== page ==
[Disclaimer: This blog post isn't in any way based on expert knowledge of website law but aims to clarify my own understanding. Errors will be rectified.]
The Privacy and Electronic Communications (EC Directive) (Amendment) Regulations 2011 came in to effect last year but because of the complexity organisations were given a year to implement the changes.
So this year, on 26 May, website owners will be expected to have made reasonable steps towards complying with that law.
The main focus of the law says that you must not store information on someone else’s computer (cookie) unless they understand the purpose of it and have given their consent.
So what should organisations be doing now? Well hopefully you’ve been working up to this for the last year and have already made changes but if you’ve only found out about it or were hoping it would go away then there are still things you can do in the next six weeks or so to ensure you don’t get chased by the IC:
- Review all of the cookies that you have set up on your website.
- Evaluate each one to see how intrusive they are and if they are absolutely necessary. (Cookies that indicate choice are felt to be less intrusive, such as ‘remember me on this computer’. You should still let people know you’re using them)
- Update your privacy statement to state where cookies are used on your site and what they’re for, even if you’ve classed them as ’strictly necessary’.
That’s not the end of it, to be fully compliant you need to give people the opportunity to agree to cookies when they’re using your site. A sign in page can be good for this if you have one.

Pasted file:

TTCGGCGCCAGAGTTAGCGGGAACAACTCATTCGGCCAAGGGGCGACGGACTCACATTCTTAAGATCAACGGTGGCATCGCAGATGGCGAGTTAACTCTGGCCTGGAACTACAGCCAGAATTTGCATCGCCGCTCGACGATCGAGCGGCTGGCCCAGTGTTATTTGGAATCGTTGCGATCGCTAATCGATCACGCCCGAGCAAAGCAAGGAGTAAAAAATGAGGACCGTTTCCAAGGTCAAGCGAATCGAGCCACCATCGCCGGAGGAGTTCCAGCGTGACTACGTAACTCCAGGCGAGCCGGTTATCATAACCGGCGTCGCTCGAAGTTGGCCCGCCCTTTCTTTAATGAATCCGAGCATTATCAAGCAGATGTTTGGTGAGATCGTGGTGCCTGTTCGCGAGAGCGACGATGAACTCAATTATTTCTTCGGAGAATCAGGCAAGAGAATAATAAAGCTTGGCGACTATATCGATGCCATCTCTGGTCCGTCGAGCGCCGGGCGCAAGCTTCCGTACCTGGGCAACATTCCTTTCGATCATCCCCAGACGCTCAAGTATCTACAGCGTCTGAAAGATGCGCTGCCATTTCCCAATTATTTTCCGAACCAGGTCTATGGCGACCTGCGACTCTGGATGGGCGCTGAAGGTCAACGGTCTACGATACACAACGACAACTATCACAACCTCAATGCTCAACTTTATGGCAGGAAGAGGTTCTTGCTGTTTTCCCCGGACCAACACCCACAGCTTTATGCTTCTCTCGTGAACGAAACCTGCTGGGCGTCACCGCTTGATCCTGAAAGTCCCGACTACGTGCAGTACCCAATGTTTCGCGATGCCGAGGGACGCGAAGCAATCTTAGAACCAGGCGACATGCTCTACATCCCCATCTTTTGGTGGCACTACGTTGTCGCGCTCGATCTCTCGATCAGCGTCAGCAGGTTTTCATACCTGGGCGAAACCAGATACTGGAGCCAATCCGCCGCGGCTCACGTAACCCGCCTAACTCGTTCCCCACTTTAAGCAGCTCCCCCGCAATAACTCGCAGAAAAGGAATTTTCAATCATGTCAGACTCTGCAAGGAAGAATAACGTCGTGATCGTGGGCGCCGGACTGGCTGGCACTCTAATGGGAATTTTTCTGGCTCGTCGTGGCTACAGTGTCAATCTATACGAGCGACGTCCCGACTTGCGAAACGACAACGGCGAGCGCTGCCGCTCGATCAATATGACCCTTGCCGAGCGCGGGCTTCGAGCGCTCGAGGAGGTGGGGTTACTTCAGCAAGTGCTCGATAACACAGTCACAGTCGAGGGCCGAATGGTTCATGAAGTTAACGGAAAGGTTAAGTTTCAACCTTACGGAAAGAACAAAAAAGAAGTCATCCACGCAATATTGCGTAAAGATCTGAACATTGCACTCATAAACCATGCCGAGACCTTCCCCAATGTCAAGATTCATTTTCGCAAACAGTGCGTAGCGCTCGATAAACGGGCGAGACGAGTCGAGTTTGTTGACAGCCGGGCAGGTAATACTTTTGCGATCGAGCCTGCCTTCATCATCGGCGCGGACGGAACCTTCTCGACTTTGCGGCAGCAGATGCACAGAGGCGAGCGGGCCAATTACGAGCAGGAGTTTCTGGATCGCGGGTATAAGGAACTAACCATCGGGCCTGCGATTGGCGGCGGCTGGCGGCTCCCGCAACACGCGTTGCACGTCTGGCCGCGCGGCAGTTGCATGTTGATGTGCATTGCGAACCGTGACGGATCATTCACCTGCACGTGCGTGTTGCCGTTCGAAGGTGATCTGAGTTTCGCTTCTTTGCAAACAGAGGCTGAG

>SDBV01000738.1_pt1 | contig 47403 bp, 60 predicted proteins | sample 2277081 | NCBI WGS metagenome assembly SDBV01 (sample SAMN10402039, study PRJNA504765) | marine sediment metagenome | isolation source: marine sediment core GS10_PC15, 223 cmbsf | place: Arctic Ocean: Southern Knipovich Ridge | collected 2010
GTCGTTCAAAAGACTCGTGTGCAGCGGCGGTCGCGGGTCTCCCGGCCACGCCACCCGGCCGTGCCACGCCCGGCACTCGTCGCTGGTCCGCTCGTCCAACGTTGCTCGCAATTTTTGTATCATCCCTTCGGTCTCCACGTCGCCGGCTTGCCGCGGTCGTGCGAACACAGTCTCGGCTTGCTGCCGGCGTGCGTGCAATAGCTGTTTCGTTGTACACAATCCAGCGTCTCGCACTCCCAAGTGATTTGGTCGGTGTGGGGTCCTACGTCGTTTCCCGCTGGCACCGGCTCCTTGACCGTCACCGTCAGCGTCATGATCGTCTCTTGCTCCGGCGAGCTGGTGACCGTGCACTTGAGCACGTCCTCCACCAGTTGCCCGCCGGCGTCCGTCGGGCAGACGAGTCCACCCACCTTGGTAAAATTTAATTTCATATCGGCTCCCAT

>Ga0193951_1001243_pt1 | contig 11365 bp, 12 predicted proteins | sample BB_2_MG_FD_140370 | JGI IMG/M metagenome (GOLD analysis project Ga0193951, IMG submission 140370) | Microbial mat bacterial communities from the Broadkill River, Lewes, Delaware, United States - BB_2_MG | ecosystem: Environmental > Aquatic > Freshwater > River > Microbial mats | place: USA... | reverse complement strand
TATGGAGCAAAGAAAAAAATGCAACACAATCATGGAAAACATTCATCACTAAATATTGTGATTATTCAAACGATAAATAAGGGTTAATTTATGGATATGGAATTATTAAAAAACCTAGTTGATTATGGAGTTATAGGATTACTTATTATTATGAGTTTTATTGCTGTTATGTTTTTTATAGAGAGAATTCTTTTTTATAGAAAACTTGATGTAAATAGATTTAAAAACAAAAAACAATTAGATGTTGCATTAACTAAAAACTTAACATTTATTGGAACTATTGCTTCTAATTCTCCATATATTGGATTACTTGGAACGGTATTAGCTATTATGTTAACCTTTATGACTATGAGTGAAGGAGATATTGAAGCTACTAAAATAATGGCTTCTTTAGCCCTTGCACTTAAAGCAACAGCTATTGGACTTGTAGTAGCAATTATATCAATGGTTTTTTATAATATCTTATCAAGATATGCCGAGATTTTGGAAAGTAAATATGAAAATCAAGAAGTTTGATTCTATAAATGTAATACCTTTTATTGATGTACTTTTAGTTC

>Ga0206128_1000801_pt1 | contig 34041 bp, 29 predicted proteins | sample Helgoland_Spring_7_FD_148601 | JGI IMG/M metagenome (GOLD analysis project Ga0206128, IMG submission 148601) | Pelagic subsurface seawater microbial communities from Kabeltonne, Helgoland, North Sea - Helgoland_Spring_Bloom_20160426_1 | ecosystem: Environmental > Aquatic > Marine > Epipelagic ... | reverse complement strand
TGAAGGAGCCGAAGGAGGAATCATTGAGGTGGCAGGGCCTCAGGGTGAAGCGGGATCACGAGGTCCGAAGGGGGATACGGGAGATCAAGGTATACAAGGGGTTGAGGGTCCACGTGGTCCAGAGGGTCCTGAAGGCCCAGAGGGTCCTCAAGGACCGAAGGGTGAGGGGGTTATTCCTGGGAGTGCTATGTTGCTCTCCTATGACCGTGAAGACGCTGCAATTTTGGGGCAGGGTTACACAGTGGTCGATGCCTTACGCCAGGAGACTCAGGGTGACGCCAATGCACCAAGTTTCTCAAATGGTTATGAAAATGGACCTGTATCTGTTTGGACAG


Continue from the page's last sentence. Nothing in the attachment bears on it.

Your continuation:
The Information Commissioner (IC) has said that cookies used in analytics packages are covered by the law but not a priority. (Reference for this statement to follow).
Even though the IC has said that tracking cookies aren’t a priority for them they’re still covered by the law and need to be considered. One issue for users was felt to be that even though the terms of using Google Analytics say you can’t use it to track personal info (section 7), the same terms (section 6) say that Google themselves can use any info captured. There’s no clarity in there about what they might do with this information.
Some examples of cookies statements:
- http://www.deliaonline.com/ (pop up)
One thing that came up during the webinar and didn’t get answered is if/ how this law impacts on sites like Facebook that many organisations are using for their business and which track users across sites. Does anyone have thoughts on this issue?
Paul has written up a handy guide to the new cookie law at http://ictknowledgebase.org.uk/cookielaw.
There’s also an interesting blog post from E Consultancy http://econsultancy.com/uk/blog/9202-eu-cookie-law-three-approaches-to-compliance.
The Citizenship Foundation are running an event on 4th May in Birmingham http://citizensheep.com/blog/2012/04/17/charities-and-the-cookie-law-birmingham-event/.